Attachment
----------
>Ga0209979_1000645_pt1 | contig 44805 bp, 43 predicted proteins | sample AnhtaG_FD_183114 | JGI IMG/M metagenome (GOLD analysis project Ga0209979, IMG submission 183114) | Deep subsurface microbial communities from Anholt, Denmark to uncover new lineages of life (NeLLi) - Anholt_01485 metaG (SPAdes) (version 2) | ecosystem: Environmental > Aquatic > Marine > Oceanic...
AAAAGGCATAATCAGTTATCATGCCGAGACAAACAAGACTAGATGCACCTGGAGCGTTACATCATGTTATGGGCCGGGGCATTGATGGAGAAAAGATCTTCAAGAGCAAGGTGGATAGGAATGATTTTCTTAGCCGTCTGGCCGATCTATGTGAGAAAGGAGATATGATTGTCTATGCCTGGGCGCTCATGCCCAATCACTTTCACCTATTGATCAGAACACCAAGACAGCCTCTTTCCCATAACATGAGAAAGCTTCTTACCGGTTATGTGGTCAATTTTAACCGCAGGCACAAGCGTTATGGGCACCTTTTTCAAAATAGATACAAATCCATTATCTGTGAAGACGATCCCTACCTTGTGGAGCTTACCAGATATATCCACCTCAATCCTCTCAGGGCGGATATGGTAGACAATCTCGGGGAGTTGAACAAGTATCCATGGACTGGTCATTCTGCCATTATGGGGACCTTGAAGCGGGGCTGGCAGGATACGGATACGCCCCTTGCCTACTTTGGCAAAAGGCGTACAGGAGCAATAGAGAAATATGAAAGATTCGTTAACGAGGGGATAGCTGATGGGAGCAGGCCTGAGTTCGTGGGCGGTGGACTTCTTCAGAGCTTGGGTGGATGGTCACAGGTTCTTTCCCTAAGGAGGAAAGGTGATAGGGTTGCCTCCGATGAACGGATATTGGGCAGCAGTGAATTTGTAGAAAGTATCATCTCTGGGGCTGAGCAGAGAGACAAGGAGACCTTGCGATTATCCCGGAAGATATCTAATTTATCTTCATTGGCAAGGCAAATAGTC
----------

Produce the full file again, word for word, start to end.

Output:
>Ga0209979_1000645_pt1 | contig 44805 bp, 43 predicted proteins | sample AnhtaG_FD_183114 | JGI IMG/M metagenome (GOLD analysis project Ga0209979, IMG submission 183114) | Deep subsurface microbial communities from Anholt, Denmark to uncover new lineages of life (NeLLi) - Anholt_01485 metaG (SPAdes) (version 2) | ecosystem: Environmental > Aquatic > Marine > Oceanic...
AAAAGGCATAATCAGTTATCATGCCGAGACAAACAAGACTAGATGCACCTGGAGCGTTACATCATGTTATGGGCCGGGGCATTGATGGAGAAAAGATCTTCAAGAGCAAGGTGGATAGGAATGATTTTCTTAGCCGTCTGGCCGATCTATGTGAGAAAGGAGATATGATTGTCTATGCCTGGGCGCTCATGCCCAATCACTTTCACCTATTGATCAGAACACCAAGACAGCCTCTTTCCCATAACATGAGAAAGCTTCTTACCGGTTATGTGGTCAATTTTAACCGCAGGCACAAGCGTTATGGGCACCTTTTTCAAAATAGATACAAATCCATTATCTGTGAAGACGATCCCTACCTTGTGGAGCTTACCAGATATATCCACCTCAATCCTCTCAGGGCGGATATGGTAGACAATCTCGGGGAGTTGAACAAGTATCCATGGACTGGTCATTCTGCCATTATGGGGACCTTGAAGCGGGGCTGGCAGGATACGGATACGCCCCTTGCCTACTTTGGCAAAAGGCGTACAGGAGCAATAGAGAAATATGAAAGATTCGTTAACGAGGGGATAGCTGATGGGAGCAGGCCTGAGTTCGTGGGCGGTGGACTTCTTCAGAGCTTGGGTGGATGGTCACAGGTTCTTTCCCTAAGGAGGAAAGGTGATAGGGTTGCCTCCGATGAACGGATATTGGGCAGCAGTGAATTTGTAGAAAGTATCATCTCTGGGGCTGAGCAGAGAGACAAGGAGACCTTGCGATTATCCCGGAAGATATCTAATTTATCTTCATTGGCAAGGCAAATAGTC